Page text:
Patient or science: Do we need to choose?

Stéphanie Van Droogenbroeck

Onderzoeksoutput: Meeting abstract (Book)

Samenvatting

Evidence Based Medicine (henceforth EBM) has been criticized for neglecting the patient and preferring positivistic science. Positivism means that scientific proof needs to be interpreted as facts on the world. Moreover, it claims that scientific knowledge only consists of proof. [2] If EBM is really such an account of medical practice, then we will get a situation whereby we must choose between the individual patient and the hard scientific facts.

We will falsify this statement on the basis of four reasons. (i) The common definition of [4] takes into account best research evidence and clinical expertise and patient values. Moreover it is not possible in our society that a physician neglects the clinical expertise and patient values. Ethical guidelines and the rising patient empowerment make it very hard for a doctor to deny patient values. (ii) In [5] (published in the notorious The Lancet) it is argued that by using the incompleteness theorem of Gödel -which is a purely mathematical theorem on basic arithmetic- it can be shown that EBM has "shaky logical foundations". We will show that this statement is based on an incorrect assumption on Gödel; and thus that this argument cannot be taken serious. (iii) Tacit -i.e. implicit- knowledge is an important source of knowledge in clinical practice. This kind of knowledge can/will not be made explicit; ergo doing medicine is more than just research evidence and proofs. Diagnosing without tacit knowledge would probably raise the amount of misdiagnoses. An experiment by [3] shows that young practitioners know that the more experienced/older physician, the better they become. (iv) The last argument is based on social psychology insights. [1] A person who has a limited time frame will use short cuts and a person who is experienced in something will also use shortcuts to obtain her/his goal. This implicates that a physician will often use knowledge not directly based on proof or research evidence. The example of an ER doctor, who has only a very limited amount of time to decide which diagnosis is the right one, will be discussed.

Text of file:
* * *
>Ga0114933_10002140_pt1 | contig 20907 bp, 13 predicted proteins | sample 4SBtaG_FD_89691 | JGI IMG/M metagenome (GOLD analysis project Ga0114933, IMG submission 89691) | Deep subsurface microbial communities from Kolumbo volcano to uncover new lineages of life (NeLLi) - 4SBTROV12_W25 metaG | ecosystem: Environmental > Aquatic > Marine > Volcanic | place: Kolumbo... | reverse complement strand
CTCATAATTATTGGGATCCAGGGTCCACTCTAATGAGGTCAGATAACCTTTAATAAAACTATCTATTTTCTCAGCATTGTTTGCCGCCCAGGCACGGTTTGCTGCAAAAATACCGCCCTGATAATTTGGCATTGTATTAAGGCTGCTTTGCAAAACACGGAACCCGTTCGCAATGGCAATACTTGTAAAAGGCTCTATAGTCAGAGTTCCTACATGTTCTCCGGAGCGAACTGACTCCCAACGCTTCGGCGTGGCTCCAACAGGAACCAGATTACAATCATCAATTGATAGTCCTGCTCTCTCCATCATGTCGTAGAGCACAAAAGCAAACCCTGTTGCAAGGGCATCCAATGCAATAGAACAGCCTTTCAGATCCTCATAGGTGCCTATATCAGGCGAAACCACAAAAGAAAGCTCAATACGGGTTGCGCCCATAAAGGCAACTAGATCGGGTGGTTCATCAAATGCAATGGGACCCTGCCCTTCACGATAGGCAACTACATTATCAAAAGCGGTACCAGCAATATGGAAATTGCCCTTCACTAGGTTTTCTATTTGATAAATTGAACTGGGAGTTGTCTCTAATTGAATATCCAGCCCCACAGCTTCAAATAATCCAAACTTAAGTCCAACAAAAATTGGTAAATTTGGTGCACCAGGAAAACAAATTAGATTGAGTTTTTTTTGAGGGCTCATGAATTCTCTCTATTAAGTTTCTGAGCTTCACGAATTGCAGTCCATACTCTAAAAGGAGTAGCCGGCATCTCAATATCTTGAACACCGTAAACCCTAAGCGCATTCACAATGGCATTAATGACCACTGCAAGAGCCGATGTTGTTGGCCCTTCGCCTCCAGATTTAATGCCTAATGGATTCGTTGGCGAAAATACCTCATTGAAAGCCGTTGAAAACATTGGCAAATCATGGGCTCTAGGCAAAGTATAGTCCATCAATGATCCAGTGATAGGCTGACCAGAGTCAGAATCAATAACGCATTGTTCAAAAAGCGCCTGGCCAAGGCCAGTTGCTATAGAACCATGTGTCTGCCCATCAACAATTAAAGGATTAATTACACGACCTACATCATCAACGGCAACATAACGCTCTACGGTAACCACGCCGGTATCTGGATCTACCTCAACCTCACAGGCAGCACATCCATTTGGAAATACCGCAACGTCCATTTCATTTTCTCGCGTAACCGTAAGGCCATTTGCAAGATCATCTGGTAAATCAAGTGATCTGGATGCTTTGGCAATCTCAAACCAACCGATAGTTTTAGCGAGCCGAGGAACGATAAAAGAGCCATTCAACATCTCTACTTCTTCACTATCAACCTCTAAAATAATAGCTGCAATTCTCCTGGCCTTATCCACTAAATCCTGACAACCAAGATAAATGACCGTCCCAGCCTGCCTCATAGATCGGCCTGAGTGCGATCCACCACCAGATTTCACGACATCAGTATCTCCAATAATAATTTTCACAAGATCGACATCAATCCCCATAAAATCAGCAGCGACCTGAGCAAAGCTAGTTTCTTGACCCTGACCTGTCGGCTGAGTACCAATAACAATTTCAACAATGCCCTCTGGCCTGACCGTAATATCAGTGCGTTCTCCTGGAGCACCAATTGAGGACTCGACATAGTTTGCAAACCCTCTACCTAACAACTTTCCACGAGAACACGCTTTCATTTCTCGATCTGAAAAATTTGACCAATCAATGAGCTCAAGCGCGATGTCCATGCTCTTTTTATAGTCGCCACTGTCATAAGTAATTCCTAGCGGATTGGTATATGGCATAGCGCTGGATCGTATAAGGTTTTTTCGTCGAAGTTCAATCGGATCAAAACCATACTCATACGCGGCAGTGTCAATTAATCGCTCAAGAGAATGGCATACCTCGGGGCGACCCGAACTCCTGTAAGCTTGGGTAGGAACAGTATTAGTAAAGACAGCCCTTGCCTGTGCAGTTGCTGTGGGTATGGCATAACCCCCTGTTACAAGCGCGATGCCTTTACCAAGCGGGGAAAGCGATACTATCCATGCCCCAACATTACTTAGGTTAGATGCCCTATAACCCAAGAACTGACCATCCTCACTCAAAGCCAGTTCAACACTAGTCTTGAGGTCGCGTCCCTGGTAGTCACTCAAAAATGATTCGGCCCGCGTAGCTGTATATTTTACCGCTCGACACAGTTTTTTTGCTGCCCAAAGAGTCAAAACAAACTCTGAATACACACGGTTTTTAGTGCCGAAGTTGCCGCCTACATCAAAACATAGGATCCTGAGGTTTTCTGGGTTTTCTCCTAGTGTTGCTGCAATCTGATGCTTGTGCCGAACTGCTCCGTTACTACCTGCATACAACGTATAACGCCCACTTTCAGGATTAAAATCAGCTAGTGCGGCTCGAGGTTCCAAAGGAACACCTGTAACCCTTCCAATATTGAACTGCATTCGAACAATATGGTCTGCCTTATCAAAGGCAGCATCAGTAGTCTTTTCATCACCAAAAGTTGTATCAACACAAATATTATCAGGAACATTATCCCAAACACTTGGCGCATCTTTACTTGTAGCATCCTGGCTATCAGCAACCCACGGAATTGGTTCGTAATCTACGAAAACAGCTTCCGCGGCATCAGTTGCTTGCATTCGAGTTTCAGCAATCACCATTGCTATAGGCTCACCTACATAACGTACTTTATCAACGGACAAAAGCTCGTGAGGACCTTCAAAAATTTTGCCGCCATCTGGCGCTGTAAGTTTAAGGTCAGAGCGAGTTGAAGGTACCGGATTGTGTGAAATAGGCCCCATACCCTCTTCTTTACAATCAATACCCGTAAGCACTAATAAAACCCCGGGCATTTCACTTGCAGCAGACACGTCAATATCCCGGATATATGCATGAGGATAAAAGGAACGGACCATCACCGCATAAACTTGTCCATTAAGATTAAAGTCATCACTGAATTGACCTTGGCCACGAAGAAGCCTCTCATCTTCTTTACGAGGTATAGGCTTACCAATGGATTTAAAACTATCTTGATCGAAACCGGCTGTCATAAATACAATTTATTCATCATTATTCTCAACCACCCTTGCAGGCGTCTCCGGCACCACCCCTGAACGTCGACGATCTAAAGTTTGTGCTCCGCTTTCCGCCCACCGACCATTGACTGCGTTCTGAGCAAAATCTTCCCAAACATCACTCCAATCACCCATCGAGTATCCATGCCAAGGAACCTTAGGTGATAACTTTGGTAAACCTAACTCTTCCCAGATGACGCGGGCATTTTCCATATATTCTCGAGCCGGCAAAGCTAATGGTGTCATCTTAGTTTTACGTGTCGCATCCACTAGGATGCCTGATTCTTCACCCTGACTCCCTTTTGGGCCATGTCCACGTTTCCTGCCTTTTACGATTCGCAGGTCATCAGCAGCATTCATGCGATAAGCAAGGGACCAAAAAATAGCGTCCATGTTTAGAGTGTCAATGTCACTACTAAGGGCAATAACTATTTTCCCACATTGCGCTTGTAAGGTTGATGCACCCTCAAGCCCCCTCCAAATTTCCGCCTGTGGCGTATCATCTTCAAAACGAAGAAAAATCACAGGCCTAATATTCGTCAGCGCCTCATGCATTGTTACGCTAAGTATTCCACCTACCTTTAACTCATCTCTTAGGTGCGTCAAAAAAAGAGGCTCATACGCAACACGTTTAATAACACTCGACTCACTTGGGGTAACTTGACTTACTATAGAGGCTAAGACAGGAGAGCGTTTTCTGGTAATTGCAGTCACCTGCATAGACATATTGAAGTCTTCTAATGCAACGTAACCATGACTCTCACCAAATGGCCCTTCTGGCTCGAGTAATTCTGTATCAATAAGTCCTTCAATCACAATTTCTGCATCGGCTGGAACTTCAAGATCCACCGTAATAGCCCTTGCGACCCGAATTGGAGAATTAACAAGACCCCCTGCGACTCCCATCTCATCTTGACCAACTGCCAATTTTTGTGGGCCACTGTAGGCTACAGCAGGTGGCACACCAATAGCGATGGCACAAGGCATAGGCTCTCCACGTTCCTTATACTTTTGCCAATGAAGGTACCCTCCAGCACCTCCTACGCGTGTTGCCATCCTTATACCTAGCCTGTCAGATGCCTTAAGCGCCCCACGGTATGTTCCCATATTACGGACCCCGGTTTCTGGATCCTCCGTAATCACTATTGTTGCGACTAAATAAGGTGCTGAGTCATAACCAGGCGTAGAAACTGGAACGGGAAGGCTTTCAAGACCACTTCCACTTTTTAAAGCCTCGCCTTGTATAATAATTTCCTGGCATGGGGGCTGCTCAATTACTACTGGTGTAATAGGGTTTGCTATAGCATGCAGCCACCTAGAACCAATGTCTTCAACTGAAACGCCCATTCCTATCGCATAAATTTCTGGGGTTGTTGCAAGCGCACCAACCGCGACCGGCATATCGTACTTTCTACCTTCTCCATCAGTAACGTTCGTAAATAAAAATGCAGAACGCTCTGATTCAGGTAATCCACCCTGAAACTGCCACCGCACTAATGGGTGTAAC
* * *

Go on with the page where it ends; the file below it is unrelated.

These four arguments show two aspects of EBM.
1. EBM is often being misunderstood. It is not a positivistic approach to science without considering the patient.
2. If we accept argument 1, then it is not necessary to choose between the patient and science.

[1] Bargh, J.A., and Ferguson, M.J. Beyond behaviorism: On the automaticity of higher mental processes. Psychological Bulletin, 126, 2000: 925-945.
[2] Goldenberg, M.J. On evidence and evidence-based medicine: Lessons from the philosophy of science, Social Science and Medicine, 62, 2006: 2621-2632.
[3] Montgomery, K. How Doctors Think. Clinical Judgment and the Practice of Medicine. Oxford University Press, New York, 2006.
[4] Sackett, D.L., Straus, S., Richardson, S., Rosenberg, W., and Haynes, RB. Evidence-based medicine: How to practice and teach EBM. 2e edition, Churcill Livingstone, New York, 2000.
[5] Sleigh, J.W. Evidence-based medicine and Kurt Gödel, The Lancet, 346, 1995: 1172.
Originele taal-2English
Titel25th European society for philosophy of medicine and health care- Zurich
StatusPublished - 2011
EvenementUnknown -
Duur: 1 jan 2011 → …

Publicatie series

Naam25th European society for philosophy of medicine and health care- Zurich

Conference

ConferenceUnknown
Periode1/01/11 → …

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